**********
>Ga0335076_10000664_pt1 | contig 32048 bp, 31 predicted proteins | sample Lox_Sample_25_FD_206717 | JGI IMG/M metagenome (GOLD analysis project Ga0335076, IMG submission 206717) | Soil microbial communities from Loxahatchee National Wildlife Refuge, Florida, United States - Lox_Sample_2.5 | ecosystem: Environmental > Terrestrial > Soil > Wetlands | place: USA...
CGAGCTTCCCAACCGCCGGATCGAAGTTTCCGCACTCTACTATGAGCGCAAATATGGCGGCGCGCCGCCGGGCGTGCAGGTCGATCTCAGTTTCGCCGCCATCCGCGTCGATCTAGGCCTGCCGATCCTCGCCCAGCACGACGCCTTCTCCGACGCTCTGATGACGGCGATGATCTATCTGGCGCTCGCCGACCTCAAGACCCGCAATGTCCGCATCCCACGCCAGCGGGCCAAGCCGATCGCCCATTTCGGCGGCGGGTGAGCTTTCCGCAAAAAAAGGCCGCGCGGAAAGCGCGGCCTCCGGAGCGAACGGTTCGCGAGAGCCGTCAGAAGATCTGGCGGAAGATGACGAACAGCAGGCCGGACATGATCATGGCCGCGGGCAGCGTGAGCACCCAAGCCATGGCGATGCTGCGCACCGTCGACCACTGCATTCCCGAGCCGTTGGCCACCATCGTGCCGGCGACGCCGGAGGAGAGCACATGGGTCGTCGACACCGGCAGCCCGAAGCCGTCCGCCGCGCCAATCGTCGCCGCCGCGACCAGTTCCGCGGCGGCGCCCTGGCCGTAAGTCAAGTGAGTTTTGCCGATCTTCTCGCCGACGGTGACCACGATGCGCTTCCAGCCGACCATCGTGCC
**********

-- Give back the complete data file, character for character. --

>Ga0335076_10000664_pt1 | contig 32048 bp, 31 predicted proteins | sample Lox_Sample_25_FD_206717 | JGI IMG/M metagenome (GOLD analysis project Ga0335076, IMG submission 206717) | Soil microbial communities from Loxahatchee National Wildlife Refuge, Florida, United States - Lox_Sample_2.5 | ecosystem: Environmental > Terrestrial > Soil > Wetlands | place: USA...
CGAGCTTCCCAACCGCCGGATCGAAGTTTCCGCACTCTACTATGAGCGCAAATATGGCGGCGCGCCGCCGGGCGTGCAGGTCGATCTCAGTTTCGCCGCCATCCGCGTCGATCTAGGCCTGCCGATCCTCGCCCAGCACGACGCCTTCTCCGACGCTCTGATGACGGCGATGATCTATCTGGCGCTCGCCGACCTCAAGACCCGCAATGTCCGCATCCCACGCCAGCGGGCCAAGCCGATCGCCCATTTCGGCGGCGGGTGAGCTTTCCGCAAAAAAAGGCCGCGCGGAAAGCGCGGCCTCCGGAGCGAACGGTTCGCGAGAGCCGTCAGAAGATCTGGCGGAAGATGACGAACAGCAGGCCGGACATGATCATGGCCGCGGGCAGCGTGAGCACCCAAGCCATGGCGATGCTGCGCACCGTCGACCACTGCATTCCCGAGCCGTTGGCCACCATCGTGCCGGCGACGCCGGAGGAGAGCACATGGGTCGTCGACACCGGCAGCCCGAAGCCGTCCGCCGCGCCAATCGTCGCCGCCGCGACCAGTTCCGCGGCGGCGCCCTGGCCGTAAGTCAAGTGAGTTTTGCCGATCTTCTCGCCGACGGTGACCACGATGCGCTTCCAGCCGACCATCGTGCC